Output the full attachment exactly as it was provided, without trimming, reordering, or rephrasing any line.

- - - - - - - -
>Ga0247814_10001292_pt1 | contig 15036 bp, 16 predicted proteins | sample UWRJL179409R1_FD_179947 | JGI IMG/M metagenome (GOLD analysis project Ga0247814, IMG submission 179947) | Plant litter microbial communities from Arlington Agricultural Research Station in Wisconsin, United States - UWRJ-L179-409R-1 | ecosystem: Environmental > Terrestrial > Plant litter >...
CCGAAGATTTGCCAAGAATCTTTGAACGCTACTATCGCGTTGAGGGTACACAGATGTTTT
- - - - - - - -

>Ga0247814_10001292_pt1 | contig 15036 bp, 16 predicted proteins | sample UWRJL179409R1_FD_179947 | JGI IMG/M metagenome (GOLD analysis project Ga0247814, IMG submission 179947) | Plant litter microbial communities from Arlington Agricultural Research Station in Wisconsin, United States - UWRJ-L179-409R-1 | ecosystem: Environmental > Terrestrial > Plant litter >...
CCGAAGATTTGCCAAGAATCTTTGAACGCTACTATCGCGTTGAGGGTACACAGATGTTTT